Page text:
Contraindications

Amikacin should be avoided in those who are sensitive to any aminoglycoside, as they are cross-allergenic (that is, an allergy to one aminoglycoside also confers hypersensitivity to other aminoglycosides). It should also be avoided in those sensitive to sulfite (seen more among people with asthma),[9] since most amikacin usually comes with sodium metabisulfite, which can cause an allergic reaction.[4]

In general, amikacin should not be used with or just before/after another drug that can cause neurotoxicity, ototoxicity, or nephrotoxicity. Such drugs include other aminoglycosides; the antiviral acyclovir; the antifungal amphotericin B; the antibiotics bacitracincapreomycin, colistin, polymyxin B, and vancomycin; and cisplatin, which is used in chemotherapy.[4]

Amikacin should not be used with neuromuscular blocking agents, as they can increase muscle weakness and paralysis.[4]

Interactions

Amikacin can be inactivated by other beta-lactams, though not to the extent as other aminoglycosides, and is still often used with penicillins (a type of beta-lactam) to create an additive effect against certain bacteria, and carbapenems, which can have a synergistic against some Gram-positive bacteria. Another group of beta-lactams, the cephalosporins, can increase the nephrotoxicity of aminoglycoside as well as randomly elevating creatinine levels. The antibiotics chloramphenicol, clindamycin, and tetracycline have been known to inactivate aminoglycosides in general by pharmacological antagonism.[4]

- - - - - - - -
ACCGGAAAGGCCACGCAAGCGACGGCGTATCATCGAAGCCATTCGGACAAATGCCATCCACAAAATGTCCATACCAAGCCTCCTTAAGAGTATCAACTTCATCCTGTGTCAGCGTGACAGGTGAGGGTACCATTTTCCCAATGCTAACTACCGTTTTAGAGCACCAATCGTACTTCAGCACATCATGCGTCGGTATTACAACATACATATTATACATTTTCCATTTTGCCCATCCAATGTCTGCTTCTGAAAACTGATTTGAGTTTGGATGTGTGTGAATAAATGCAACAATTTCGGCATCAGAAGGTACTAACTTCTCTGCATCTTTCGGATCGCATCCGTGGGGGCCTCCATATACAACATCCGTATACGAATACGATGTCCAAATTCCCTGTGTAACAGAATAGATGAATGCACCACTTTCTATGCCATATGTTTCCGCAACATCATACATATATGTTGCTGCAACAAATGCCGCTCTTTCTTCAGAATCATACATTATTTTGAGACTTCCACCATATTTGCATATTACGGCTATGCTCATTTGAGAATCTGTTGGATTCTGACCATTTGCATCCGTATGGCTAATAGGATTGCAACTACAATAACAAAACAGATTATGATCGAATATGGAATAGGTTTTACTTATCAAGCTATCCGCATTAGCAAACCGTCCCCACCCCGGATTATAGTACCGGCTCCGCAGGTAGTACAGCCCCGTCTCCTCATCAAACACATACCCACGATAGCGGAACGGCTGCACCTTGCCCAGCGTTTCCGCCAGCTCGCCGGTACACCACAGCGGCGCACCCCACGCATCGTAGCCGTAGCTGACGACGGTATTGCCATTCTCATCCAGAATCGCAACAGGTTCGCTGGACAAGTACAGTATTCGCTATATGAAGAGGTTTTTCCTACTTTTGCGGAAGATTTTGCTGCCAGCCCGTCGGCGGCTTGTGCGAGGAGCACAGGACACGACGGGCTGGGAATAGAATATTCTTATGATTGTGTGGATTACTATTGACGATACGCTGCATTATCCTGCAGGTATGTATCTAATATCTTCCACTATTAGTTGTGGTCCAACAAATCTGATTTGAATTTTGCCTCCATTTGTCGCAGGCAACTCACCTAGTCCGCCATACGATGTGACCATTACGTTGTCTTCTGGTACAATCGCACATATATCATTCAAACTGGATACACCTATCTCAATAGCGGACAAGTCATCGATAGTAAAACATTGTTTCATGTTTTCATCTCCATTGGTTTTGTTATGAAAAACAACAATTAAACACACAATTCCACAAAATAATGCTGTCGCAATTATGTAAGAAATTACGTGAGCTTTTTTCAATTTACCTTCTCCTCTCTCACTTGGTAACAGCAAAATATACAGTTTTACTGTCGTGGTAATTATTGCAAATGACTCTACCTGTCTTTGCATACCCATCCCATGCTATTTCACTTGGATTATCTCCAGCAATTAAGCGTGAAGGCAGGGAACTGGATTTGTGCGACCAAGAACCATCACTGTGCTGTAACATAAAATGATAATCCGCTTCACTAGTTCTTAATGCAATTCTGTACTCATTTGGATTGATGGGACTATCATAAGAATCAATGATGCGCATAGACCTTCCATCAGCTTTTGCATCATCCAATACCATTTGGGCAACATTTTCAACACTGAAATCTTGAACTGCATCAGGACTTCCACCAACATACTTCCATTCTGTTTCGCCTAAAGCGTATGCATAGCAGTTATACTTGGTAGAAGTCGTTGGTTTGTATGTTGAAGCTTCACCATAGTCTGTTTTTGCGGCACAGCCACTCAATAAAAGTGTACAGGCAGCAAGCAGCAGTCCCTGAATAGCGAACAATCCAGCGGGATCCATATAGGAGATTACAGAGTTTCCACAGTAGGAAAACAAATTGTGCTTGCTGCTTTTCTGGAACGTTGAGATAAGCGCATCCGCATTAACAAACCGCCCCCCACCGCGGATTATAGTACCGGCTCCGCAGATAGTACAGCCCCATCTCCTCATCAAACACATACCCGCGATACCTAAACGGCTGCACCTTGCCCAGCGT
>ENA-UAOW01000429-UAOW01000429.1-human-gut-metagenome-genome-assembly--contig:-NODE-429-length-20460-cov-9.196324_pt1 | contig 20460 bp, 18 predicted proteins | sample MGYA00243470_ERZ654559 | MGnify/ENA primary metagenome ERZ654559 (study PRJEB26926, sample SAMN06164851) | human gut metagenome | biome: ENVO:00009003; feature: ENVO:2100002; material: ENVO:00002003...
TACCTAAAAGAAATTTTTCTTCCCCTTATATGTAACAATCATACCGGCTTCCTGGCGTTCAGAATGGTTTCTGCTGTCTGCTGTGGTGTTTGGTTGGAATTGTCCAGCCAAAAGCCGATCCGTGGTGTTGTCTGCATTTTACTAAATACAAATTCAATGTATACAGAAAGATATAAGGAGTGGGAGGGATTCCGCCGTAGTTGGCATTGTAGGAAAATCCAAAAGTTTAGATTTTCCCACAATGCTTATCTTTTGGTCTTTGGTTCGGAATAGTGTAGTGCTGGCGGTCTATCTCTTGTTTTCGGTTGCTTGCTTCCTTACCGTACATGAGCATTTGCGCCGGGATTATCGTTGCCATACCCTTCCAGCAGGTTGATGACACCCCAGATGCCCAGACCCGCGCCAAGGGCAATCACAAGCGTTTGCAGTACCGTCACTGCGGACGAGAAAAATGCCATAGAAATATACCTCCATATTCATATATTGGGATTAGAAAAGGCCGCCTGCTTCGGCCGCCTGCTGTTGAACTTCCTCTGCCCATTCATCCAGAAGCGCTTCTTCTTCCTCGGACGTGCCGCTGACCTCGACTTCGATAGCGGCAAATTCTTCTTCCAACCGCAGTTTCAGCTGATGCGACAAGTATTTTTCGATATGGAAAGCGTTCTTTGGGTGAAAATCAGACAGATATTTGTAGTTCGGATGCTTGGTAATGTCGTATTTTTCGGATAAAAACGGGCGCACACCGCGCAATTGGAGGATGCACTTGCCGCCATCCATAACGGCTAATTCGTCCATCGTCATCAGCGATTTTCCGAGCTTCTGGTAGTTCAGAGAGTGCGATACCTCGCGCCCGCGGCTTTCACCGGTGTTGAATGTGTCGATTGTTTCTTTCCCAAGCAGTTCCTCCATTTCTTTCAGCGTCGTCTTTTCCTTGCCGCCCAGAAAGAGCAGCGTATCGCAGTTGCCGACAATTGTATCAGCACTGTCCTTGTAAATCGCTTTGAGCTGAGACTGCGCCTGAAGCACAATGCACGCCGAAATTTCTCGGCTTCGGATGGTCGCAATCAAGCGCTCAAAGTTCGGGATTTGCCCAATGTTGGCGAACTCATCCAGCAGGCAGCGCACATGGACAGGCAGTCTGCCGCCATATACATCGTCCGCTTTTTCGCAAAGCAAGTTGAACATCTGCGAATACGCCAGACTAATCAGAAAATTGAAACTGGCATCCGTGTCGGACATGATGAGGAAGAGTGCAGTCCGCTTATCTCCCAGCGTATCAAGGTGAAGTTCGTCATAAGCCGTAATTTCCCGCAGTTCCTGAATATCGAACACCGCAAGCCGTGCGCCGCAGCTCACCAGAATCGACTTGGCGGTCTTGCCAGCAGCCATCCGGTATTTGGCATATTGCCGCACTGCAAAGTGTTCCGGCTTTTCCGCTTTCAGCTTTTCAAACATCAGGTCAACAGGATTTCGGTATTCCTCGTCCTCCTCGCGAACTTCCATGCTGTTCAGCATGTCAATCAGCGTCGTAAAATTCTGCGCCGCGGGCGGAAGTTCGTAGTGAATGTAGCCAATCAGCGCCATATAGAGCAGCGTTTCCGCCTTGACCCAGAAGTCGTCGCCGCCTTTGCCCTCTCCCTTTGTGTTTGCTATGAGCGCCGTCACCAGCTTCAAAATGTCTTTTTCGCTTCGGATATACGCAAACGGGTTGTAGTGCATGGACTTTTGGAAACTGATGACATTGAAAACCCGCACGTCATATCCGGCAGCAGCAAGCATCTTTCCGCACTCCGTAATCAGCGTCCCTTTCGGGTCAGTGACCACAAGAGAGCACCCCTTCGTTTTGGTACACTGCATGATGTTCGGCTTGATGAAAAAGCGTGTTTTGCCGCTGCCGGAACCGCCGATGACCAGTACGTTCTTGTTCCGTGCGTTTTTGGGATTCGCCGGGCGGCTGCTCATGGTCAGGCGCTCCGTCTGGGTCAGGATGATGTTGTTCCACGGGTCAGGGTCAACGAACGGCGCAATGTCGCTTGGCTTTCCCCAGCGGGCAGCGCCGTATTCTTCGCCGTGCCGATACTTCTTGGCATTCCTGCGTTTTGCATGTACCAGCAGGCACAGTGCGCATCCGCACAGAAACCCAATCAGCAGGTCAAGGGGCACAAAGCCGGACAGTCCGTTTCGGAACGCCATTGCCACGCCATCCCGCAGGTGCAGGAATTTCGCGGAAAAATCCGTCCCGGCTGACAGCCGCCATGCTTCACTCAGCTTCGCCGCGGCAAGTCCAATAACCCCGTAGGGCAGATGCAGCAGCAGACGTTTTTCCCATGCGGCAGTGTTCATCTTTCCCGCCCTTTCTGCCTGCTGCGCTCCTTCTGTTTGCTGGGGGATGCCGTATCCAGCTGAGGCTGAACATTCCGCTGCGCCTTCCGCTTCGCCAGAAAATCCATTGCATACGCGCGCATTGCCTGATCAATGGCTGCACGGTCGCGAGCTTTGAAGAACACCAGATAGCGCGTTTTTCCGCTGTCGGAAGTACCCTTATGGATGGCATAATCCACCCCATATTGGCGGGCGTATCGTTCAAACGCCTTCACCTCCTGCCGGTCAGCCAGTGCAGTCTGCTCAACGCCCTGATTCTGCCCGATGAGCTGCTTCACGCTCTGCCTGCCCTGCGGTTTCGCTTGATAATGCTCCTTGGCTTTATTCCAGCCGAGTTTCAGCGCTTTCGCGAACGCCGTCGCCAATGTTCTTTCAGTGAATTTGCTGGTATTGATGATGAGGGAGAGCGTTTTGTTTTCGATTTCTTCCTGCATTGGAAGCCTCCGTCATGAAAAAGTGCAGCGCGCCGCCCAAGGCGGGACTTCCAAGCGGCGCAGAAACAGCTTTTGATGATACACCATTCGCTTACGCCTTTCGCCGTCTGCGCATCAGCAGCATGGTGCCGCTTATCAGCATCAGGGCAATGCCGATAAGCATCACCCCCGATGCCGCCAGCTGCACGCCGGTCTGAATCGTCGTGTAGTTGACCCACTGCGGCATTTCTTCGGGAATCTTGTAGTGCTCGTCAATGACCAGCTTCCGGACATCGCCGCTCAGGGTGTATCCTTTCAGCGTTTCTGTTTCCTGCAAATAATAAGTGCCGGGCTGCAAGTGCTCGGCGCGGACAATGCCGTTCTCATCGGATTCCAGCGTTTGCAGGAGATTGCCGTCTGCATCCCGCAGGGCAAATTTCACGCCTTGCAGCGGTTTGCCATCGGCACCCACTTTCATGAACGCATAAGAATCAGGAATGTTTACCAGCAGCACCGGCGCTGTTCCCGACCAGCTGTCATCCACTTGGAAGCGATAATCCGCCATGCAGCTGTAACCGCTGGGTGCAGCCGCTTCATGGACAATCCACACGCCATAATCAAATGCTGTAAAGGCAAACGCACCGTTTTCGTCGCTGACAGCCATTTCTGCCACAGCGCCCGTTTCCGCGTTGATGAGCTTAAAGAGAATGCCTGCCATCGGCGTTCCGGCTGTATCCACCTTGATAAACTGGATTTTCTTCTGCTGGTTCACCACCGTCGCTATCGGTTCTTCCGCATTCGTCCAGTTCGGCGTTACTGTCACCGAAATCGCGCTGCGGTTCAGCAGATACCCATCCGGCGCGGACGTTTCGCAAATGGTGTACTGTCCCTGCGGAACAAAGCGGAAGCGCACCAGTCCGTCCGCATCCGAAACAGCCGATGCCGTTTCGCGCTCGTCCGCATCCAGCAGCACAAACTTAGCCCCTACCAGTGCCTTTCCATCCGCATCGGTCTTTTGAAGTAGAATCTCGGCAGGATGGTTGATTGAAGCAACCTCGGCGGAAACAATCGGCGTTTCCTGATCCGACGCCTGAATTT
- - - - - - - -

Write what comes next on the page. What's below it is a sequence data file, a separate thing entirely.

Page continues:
The effect of amikacin is increased when used with drugs derived from the botulinum toxin,[12] anesthetics, neuromuscular blocking agents, or large doses of blood that contains citrate as an anticoagulant.[4]

Potent diuretics not only cause ototoxicity themselves, but they can also increase the concentration of amikacin in the serum and tissue, making the ototoxicity even more likely.[4] Quinidine also increases levels of amikacin in the body.[12] The NSAID indomethacin can increase serum aminoglycoside levels in premature infants.[4] Contrast mediums such as ioversol increases the nephrotoxicity and otoxicity caused by amikacin.[12]

Amikacin can decrease the effect certain vaccines, such as the live BCG vaccine (used for tuberculosis), the cholera vaccine, and the live typhoid vaccine by acting as a pharmacological antagonist.[12]